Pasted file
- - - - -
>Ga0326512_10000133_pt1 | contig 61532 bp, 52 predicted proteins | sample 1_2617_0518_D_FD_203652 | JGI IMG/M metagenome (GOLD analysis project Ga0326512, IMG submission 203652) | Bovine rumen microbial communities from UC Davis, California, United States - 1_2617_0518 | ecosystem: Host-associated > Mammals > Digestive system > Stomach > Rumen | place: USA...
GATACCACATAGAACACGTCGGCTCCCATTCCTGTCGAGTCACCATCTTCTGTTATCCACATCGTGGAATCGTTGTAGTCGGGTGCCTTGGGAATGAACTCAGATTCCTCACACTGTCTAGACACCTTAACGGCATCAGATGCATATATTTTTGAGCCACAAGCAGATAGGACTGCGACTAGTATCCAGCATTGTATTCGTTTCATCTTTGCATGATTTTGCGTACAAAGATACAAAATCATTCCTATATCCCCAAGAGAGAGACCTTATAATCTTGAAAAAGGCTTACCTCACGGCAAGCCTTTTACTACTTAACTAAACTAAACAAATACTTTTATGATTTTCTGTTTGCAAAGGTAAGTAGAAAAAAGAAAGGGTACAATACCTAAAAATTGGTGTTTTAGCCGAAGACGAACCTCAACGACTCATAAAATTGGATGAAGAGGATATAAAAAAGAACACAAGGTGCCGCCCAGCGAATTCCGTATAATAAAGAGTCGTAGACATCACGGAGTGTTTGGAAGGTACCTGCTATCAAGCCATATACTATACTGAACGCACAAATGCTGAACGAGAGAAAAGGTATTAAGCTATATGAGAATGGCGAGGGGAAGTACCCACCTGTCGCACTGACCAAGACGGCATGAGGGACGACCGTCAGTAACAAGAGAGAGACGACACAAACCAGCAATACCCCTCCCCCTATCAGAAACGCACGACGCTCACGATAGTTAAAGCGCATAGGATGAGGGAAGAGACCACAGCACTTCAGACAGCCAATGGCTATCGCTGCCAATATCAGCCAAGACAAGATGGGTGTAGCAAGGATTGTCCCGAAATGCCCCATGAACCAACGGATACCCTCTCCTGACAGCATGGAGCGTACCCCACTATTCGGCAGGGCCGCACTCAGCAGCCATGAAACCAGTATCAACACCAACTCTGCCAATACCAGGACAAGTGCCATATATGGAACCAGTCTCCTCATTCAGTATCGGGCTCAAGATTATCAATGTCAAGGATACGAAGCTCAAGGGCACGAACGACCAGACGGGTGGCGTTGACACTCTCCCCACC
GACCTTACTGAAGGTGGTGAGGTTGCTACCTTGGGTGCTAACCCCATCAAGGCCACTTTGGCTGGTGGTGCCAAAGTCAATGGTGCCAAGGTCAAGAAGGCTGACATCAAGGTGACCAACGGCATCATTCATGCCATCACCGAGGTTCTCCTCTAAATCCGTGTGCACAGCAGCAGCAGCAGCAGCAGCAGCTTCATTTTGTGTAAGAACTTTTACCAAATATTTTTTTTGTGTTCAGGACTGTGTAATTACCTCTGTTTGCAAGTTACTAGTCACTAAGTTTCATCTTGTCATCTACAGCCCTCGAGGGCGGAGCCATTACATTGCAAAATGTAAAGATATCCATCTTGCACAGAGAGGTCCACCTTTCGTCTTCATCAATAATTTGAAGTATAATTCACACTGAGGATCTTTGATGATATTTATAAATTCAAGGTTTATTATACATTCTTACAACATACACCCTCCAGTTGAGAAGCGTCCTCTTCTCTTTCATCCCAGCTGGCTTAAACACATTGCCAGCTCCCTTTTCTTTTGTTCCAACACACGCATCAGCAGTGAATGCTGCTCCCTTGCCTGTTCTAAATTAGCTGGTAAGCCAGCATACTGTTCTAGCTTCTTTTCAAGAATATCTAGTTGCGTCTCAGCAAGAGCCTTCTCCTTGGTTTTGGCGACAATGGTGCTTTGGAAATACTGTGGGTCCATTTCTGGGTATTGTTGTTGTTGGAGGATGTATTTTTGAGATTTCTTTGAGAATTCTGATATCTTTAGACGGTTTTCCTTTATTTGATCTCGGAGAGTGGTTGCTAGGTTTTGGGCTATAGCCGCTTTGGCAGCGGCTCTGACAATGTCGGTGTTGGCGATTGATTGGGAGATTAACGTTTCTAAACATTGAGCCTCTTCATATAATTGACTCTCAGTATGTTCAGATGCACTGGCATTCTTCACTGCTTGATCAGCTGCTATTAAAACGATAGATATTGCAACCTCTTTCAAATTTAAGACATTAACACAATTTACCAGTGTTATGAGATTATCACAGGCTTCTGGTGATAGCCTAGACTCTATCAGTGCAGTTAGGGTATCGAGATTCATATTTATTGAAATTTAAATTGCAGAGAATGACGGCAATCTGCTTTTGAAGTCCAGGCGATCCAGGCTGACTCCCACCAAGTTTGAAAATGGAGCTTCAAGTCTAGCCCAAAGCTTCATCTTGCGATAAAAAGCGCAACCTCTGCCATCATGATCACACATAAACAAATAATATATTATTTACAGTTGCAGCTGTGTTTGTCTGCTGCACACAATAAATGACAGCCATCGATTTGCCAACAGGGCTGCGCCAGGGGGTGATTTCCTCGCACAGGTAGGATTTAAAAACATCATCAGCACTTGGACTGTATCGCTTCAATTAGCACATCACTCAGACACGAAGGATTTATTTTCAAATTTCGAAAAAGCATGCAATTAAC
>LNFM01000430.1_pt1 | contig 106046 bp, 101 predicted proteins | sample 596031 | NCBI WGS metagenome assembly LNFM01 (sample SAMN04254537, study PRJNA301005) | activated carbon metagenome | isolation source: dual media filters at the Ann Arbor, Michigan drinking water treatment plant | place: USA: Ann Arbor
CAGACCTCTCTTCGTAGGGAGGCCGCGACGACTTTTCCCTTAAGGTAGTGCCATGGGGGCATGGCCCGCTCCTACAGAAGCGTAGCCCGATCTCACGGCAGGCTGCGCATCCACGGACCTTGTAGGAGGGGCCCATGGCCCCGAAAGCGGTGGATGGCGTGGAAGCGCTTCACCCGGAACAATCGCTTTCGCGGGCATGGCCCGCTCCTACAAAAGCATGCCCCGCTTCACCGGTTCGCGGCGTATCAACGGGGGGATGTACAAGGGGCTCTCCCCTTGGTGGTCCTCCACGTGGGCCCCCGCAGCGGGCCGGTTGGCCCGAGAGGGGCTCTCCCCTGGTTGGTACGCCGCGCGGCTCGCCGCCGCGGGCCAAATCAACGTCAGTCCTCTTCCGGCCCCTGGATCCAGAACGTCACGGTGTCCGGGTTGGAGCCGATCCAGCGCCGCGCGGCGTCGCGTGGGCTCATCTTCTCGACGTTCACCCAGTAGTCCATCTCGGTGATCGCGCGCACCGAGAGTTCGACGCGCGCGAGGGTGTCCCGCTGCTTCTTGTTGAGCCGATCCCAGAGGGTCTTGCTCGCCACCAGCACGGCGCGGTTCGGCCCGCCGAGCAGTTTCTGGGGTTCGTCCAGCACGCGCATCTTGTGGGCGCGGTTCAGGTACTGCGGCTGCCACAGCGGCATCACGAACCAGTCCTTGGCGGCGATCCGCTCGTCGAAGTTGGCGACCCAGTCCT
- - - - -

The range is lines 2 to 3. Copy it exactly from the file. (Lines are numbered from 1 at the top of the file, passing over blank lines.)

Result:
GATACCACATAGAACACGTCGGCTCCCATTCCTGTCGAGTCACCATCTTCTGTTATCCACATCGTGGAATCGTTGTAGTCGGGTGCCTTGGGAATGAACTCAGATTCCTCACACTGTCTAGACACCTTAACGGCATCAGATGCATATATTTTTGAGCCACAAGCAGATAGGACTGCGACTAGTATCCAGCATTGTATTCGTTTCATCTTTGCATGATTTTGCGTACAAAGATACAAAATCATTCCTATATCCCCAAGAGAGAGACCTTATAATCTTGAAAAAGGCTTACCTCACGGCAAGCCTTTTACTACTTAACTAAACTAAACAAATACTTTTATGATTTTCTGTTTGCAAAGGTAAGTAGAAAAAAGAAAGGGTACAATACCTAAAAATTGGTGTTTTAGCCGAAGACGAACCTCAACGACTCATAAAATTGGATGAAGAGGATATAAAAAAGAACACAAGGTGCCGCCCAGCGAATTCCGTATAATAAAGAGTCGTAGACATCACGGAGTGTTTGGAAGGTACCTGCTATCAAGCCATATACTATACTGAACGCACAAATGCTGAACGAGAGAAAAGGTATTAAGCTATATGAGAATGGCGAGGGGAAGTACCCACCTGTCGCACTGACCAAGACGGCATGAGGGACGACCGTCAGTAACAAGAGAGAGACGACACAAACCAGCAATACCCCTCCCCCTATCAGAAACGCACGACGCTCACGATAGTTAAAGCGCATAGGATGAGGGAAGAGACCACAGCACTTCAGACAGCCAATGGCTATCGCTGCCAATATCAGCCAAGACAAGATGGGTGTAGCAAGGATTGTCCCGAAATGCCCCATGAACCAACGGATACCCTCTCCTGACAGCATGGAGCGTACCCCACTATTCGGCAGGGCCGCACTCAGCAGCCATGAAACCAGTATCAACACCAACTCTGCCAATACCAGGACAAGTGCCATATATGGAACCAGTCTCCTCATTCAGTATCGGGCTCAAGATTATCAATGTCAAGGATACGAAGCTCAAGGGCACGAACGACCAGACGGGTGGCGTTGACACTCTCCCCACC
GACCTTACTGAAGGTGGTGAGGTTGCTACCTTGGGTGCTAACCCCATCAAGGCCACTTTGGCTGGTGGTGCCAAAGTCAATGGTGCCAAGGTCAAGAAGGCTGACATCAAGGTGACCAACGGCATCATTCATGCCATCACCGAGGTTCTCCTCTAAATCCGTGTGCACAGCAGCAGCAGCAGCAGCAGCAGCTTCATTTTGTGTAAGAACTTTTACCAAATATTTTTTTTGTGTTCAGGACTGTGTAATTACCTCTGTTTGCAAGTTACTAGTCACTAAGTTTCATCTTGTCATCTACAGCCCTCGAGGGCGGAGCCATTACATTGCAAAATGTAAAGATATCCATCTTGCACAGAGAGGTCCACCTTTCGTCTTCATCAATAATTTGAAGTATAATTCACACTGAGGATCTTTGATGATATTTATAAATTCAAGGTTTATTATACATTCTTACAACATACACCCTCCAGTTGAGAAGCGTCCTCTTCTCTTTCATCCCAGCTGGCTTAAACACATTGCCAGCTCCCTTTTCTTTTGTTCCAACACACGCATCAGCAGTGAATGCTGCTCCCTTGCCTGTTCTAAATTAGCTGGTAAGCCAGCATACTGTTCTAGCTTCTTTTCAAGAATATCTAGTTGCGTCTCAGCAAGAGCCTTCTCCTTGGTTTTGGCGACAATGGTGCTTTGGAAATACTGTGGGTCCATTTCTGGGTATTGTTGTTGTTGGAGGATGTATTTTTGAGATTTCTTTGAGAATTCTGATATCTTTAGACGGTTTTCCTTTATTTGATCTCGGAGAGTGGTTGCTAGGTTTTGGGCTATAGCCGCTTTGGCAGCGGCTCTGACAATGTCGGTGTTGGCGATTGATTGGGAGATTAACGTTTCTAAACATTGAGCCTCTTCATATAATTGACTCTCAGTATGTTCAGATGCACTGGCATTCTTCACTGCTTGATCAGCTGCTATTAAAACGATAGATATTGCAACCTCTTTCAAATTTAAGACATTAACACAATTTACCAGTGTTATGAGATTATCACAGGCTTCTGGTGATAGCCTAGACTCTATCAGTGCAGTTAGGGTATCGAGATTCATATTTATTGAAATTTAAATTGCAGAGAATGACGGCAATCTGCTTTTGAAGTCCAGGCGATCCAGGCTGACTCCCACCAAGTTTGAAAATGGAGCTTCAAGTCTAGCCCAAAGCTTCATCTTGCGATAAAAAGCGCAACCTCTGCCATCATGATCACACATAAACAAATAATATATTATTTACAGTTGCAGCTGTGTTTGTCTGCTGCACACAATAAATGACAGCCATCGATTTGCCAACAGGGCTGCGCCAGGGGGTGATTTCCTCGCACAGGTAGGATTTAAAAACATCATCAGCACTTGGACTGTATCGCTTCAATTAGCACATCACTCAGACACGAAGGATTTATTTTCAAATTTCGAAAAAGCATGCAATTAAC